Round Towers of Ireland
Edifices, sixty-two in number, varying in height from eighty to one hundred and twenty feet, which are found in various parts of Ireland. They are cylindrical in shape, with a single door eight or ten feet from the ground, and a small aperture near the top. The question of their origin and design has been a source of much perplexity to antiquaries. They have been supposed by Montmorency to have been intended as beacons; by Vallanecy, as receptacles of the sacred fire; by O'Brien, as temples for the worship of the sun and moon; and more recently, by Petrie, simply as bell-towers, and of very modern date.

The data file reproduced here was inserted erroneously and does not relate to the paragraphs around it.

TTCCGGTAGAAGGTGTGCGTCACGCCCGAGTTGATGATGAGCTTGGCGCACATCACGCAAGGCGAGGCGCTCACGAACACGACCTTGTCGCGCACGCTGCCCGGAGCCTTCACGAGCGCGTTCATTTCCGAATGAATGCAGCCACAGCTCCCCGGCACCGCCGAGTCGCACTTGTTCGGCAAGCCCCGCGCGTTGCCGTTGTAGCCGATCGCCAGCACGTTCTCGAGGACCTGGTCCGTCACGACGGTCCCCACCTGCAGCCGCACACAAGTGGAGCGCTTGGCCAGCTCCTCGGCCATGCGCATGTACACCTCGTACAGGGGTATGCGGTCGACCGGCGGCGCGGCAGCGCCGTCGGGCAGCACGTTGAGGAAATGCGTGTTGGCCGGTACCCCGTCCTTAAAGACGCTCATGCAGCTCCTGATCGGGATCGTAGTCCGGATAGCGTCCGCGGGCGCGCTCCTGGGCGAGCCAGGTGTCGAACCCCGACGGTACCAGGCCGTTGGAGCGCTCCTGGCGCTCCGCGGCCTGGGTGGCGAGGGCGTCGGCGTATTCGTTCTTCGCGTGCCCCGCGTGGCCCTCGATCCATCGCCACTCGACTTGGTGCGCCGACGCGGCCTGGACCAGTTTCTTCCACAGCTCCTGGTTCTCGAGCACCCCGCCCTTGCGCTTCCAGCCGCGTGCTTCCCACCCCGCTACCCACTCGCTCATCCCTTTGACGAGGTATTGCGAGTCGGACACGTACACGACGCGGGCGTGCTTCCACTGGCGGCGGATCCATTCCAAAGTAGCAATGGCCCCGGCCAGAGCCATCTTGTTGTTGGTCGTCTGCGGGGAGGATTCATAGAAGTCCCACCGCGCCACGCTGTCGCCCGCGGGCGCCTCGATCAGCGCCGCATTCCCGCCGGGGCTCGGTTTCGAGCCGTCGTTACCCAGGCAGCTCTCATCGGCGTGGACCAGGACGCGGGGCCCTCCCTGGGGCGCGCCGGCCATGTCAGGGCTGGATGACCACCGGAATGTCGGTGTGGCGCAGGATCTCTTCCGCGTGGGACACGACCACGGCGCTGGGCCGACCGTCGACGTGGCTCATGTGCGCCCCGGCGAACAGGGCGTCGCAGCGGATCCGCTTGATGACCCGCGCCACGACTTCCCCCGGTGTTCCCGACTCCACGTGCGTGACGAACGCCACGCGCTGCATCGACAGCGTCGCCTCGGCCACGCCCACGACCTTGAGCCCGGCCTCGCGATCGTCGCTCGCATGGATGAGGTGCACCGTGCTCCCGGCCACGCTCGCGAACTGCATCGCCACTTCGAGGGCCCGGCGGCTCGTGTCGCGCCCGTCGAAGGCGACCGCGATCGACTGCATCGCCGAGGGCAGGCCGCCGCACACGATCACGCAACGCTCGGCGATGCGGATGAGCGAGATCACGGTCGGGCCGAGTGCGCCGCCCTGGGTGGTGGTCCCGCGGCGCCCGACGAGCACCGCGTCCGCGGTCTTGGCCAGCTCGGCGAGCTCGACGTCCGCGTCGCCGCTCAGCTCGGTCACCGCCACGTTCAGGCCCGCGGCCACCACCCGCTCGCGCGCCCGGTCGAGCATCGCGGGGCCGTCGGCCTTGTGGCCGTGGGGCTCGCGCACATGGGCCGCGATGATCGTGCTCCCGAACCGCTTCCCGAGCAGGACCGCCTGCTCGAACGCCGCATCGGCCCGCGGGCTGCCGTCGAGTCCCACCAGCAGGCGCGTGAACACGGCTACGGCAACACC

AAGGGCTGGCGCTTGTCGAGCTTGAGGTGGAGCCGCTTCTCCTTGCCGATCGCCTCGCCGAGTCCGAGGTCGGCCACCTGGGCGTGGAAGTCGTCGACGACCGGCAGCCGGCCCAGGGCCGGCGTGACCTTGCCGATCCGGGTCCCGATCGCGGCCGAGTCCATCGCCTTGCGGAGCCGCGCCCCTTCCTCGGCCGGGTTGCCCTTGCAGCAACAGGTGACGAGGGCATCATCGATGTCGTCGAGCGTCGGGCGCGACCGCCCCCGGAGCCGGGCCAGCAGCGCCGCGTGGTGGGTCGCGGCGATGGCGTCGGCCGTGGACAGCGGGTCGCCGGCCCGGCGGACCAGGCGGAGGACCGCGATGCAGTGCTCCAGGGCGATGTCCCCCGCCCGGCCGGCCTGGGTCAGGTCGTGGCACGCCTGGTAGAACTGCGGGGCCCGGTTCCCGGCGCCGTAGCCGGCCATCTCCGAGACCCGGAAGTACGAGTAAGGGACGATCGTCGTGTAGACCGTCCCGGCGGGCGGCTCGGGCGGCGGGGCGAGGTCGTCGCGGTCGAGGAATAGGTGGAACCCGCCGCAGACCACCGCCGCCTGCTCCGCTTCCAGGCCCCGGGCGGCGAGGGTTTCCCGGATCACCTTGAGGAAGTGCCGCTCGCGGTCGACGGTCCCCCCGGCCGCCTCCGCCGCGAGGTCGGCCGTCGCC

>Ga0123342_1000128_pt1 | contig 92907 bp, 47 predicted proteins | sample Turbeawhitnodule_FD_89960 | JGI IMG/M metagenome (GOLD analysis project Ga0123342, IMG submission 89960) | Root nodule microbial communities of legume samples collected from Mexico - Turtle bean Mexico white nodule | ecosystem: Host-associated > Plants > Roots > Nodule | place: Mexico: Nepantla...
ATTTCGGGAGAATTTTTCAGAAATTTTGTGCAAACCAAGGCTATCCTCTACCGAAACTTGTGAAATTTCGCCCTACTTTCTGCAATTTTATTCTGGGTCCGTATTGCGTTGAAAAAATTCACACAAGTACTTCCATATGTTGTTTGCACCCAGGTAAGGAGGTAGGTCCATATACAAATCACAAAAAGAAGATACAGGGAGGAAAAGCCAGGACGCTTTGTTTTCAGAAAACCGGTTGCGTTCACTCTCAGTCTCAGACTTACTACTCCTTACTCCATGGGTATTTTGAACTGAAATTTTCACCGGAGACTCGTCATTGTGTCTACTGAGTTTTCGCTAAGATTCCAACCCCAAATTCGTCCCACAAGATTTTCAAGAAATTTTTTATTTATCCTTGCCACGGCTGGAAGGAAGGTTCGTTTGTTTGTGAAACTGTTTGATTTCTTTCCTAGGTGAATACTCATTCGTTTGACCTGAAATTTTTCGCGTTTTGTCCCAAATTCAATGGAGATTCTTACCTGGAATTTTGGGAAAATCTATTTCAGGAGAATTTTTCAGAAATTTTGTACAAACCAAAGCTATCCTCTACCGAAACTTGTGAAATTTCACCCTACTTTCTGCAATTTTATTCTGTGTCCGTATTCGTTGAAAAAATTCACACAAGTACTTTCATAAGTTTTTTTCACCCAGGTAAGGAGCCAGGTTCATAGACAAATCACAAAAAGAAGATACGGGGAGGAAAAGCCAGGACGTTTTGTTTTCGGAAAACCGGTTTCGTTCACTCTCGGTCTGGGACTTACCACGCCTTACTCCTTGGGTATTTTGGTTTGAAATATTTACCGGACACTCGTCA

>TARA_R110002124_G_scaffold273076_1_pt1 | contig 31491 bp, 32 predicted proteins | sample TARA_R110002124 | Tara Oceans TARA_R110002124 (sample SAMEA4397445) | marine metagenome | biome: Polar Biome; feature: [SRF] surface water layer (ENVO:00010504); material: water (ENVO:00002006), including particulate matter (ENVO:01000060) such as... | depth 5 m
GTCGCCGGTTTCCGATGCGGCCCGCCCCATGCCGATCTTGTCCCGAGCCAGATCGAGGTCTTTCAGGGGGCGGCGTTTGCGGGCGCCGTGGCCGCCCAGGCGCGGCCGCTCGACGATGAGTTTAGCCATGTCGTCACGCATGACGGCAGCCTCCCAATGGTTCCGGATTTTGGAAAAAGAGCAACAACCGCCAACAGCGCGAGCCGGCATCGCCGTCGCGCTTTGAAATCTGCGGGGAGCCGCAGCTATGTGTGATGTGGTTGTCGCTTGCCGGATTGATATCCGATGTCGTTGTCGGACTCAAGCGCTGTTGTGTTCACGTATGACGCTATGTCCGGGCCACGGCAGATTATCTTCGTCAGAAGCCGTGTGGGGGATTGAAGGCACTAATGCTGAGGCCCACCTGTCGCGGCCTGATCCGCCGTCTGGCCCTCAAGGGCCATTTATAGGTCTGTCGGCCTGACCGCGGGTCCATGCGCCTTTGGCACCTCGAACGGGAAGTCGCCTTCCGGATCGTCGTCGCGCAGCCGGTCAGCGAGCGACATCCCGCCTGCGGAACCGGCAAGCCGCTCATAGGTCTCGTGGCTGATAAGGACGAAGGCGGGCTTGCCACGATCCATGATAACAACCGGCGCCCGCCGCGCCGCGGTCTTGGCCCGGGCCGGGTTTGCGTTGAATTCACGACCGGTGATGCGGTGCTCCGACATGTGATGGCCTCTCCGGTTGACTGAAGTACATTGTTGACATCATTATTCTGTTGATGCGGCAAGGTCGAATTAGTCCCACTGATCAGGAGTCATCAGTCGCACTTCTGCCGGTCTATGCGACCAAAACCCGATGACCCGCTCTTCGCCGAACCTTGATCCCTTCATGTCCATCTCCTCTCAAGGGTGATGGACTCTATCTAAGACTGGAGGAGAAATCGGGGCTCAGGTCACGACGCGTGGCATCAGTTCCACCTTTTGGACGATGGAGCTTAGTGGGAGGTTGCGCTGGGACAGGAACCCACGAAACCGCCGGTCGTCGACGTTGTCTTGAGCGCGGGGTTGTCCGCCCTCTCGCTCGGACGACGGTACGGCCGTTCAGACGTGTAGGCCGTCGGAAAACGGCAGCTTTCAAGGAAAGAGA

This last theory has been adopted by many; while the more probable supposition is still maintained by others, that, whatever was their later appropriation, they were, in their origin, of a phallic character, in common with the towers of similar construction in the East. O'Brien's work on the Round Towers of Ireland, which was somewhat extravagant in its arguments and hypotheses, led some Freemasons to adopt, many years ago, the opinion that they were originally the places of a primitive Masonic initiation. But this theory is no longer maintained as tenable.
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